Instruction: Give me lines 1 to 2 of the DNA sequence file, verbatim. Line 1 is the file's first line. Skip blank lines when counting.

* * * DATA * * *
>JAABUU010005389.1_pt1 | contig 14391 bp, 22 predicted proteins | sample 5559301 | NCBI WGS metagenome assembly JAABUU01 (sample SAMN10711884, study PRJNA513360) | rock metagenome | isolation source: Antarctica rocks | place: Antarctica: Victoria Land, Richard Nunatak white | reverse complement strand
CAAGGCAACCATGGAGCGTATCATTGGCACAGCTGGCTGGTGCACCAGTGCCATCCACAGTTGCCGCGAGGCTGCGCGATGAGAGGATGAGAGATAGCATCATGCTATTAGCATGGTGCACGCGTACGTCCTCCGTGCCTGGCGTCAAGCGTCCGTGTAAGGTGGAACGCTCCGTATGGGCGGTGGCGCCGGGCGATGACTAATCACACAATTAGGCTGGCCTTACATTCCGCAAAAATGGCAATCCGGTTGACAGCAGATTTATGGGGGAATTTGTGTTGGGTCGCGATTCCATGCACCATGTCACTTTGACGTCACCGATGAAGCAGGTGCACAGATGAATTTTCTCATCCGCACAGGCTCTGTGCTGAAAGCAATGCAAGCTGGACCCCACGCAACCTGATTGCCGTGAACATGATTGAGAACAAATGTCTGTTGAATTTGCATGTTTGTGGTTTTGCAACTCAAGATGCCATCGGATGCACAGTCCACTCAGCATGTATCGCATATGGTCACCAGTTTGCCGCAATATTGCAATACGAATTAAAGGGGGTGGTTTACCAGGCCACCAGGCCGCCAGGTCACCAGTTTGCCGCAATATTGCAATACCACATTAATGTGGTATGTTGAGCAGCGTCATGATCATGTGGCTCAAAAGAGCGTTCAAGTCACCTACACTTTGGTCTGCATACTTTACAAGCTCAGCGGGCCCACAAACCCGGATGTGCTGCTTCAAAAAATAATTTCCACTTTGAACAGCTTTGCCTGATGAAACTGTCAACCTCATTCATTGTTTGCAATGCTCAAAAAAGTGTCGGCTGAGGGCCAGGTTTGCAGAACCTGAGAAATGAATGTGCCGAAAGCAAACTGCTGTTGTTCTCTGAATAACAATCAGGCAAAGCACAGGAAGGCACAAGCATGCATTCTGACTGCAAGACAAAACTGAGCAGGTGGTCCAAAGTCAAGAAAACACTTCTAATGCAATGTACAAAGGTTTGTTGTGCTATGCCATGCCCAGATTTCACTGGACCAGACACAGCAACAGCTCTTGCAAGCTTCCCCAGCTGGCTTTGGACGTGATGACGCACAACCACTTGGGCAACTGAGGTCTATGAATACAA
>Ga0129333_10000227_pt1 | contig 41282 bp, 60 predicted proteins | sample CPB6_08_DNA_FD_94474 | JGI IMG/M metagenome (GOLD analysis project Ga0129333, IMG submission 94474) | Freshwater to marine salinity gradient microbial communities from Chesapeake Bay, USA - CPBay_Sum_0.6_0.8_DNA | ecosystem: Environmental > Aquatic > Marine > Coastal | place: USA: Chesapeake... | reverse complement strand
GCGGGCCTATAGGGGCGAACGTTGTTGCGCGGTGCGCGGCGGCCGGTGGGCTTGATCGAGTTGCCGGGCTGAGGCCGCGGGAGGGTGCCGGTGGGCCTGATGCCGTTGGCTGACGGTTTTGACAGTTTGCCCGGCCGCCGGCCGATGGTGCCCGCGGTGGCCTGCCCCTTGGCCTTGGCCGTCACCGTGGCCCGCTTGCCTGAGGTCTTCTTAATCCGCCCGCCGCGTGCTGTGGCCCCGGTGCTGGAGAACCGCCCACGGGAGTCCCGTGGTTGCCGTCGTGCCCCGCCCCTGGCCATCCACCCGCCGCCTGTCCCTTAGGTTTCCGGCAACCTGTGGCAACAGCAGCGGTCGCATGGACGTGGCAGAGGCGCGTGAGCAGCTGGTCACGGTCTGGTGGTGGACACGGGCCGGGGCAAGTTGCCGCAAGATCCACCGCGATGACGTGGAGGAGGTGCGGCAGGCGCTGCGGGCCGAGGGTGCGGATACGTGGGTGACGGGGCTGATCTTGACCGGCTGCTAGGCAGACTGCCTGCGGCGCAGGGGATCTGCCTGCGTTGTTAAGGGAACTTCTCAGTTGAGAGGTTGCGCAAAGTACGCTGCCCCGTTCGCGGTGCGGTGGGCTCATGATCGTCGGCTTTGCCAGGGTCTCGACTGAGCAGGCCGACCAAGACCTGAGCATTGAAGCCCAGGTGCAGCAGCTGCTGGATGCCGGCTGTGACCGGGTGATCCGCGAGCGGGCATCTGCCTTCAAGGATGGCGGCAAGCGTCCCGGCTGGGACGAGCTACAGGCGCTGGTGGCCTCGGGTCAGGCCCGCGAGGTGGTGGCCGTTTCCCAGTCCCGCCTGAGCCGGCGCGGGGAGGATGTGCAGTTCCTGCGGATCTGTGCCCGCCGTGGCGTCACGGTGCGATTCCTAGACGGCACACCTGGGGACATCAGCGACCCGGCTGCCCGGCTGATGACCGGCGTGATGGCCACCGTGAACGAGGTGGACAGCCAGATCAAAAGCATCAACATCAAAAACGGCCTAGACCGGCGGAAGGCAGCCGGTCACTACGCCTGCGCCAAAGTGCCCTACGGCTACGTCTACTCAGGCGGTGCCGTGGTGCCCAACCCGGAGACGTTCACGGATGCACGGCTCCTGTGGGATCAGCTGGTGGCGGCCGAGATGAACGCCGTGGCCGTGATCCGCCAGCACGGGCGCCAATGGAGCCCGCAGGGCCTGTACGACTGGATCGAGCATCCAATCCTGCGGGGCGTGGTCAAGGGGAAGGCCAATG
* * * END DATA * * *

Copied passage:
>JAABUU010005389.1_pt1 | contig 14391 bp, 22 predicted proteins | sample 5559301 | NCBI WGS metagenome assembly JAABUU01 (sample SAMN10711884, study PRJNA513360) | rock metagenome | isolation source: Antarctica rocks | place: Antarctica: Victoria Land, Richard Nunatak white | reverse complement strand
CAAGGCAACCATGGAGCGTATCATTGGCACAGCTGGCTGGTGCACCAGTGCCATCCACAGTTGCCGCGAGGCTGCGCGATGAGAGGATGAGAGATAGCATCATGCTATTAGCATGGTGCACGCGTACGTCCTCCGTGCCTGGCGTCAAGCGTCCGTGTAAGGTGGAACGCTCCGTATGGGCGGTGGCGCCGGGCGATGACTAATCACACAATTAGGCTGGCCTTACATTCCGCAAAAATGGCAATCCGGTTGACAGCAGATTTATGGGGGAATTTGTGTTGGGTCGCGATTCCATGCACCATGTCACTTTGACGTCACCGATGAAGCAGGTGCACAGATGAATTTTCTCATCCGCACAGGCTCTGTGCTGAAAGCAATGCAAGCTGGACCCCACGCAACCTGATTGCCGTGAACATGATTGAGAACAAATGTCTGTTGAATTTGCATGTTTGTGGTTTTGCAACTCAAGATGCCATCGGATGCACAGTCCACTCAGCATGTATCGCATATGGTCACCAGTTTGCCGCAATATTGCAATACGAATTAAAGGGGGTGGTTTACCAGGCCACCAGGCCGCCAGGTCACCAGTTTGCCGCAATATTGCAATACCACATTAATGTGGTATGTTGAGCAGCGTCATGATCATGTGGCTCAAAAGAGCGTTCAAGTCACCTACACTTTGGTCTGCATACTTTACAAGCTCAGCGGGCCCACAAACCCGGATGTGCTGCTTCAAAAAATAATTTCCACTTTGAACAGCTTTGCCTGATGAAACTGTCAACCTCATTCATTGTTTGCAATGCTCAAAAAAGTGTCGGCTGAGGGCCAGGTTTGCAGAACCTGAGAAATGAATGTGCCGAAAGCAAACTGCTGTTGTTCTCTGAATAACAATCAGGCAAAGCACAGGAAGGCACAAGCATGCATTCTGACTGCAAGACAAAACTGAGCAGGTGGTCCAAAGTCAAGAAAACACTTCTAATGCAATGTACAAAGGTTTGTTGTGCTATGCCATGCCCAGATTTCACTGGACCAGACACAGCAACAGCTCTTGCAAGCTTCCCCAGCTGGCTTTGGACGTGATGACGCACAACCACTTGGGCAACTGAGGTCTATGAATACAA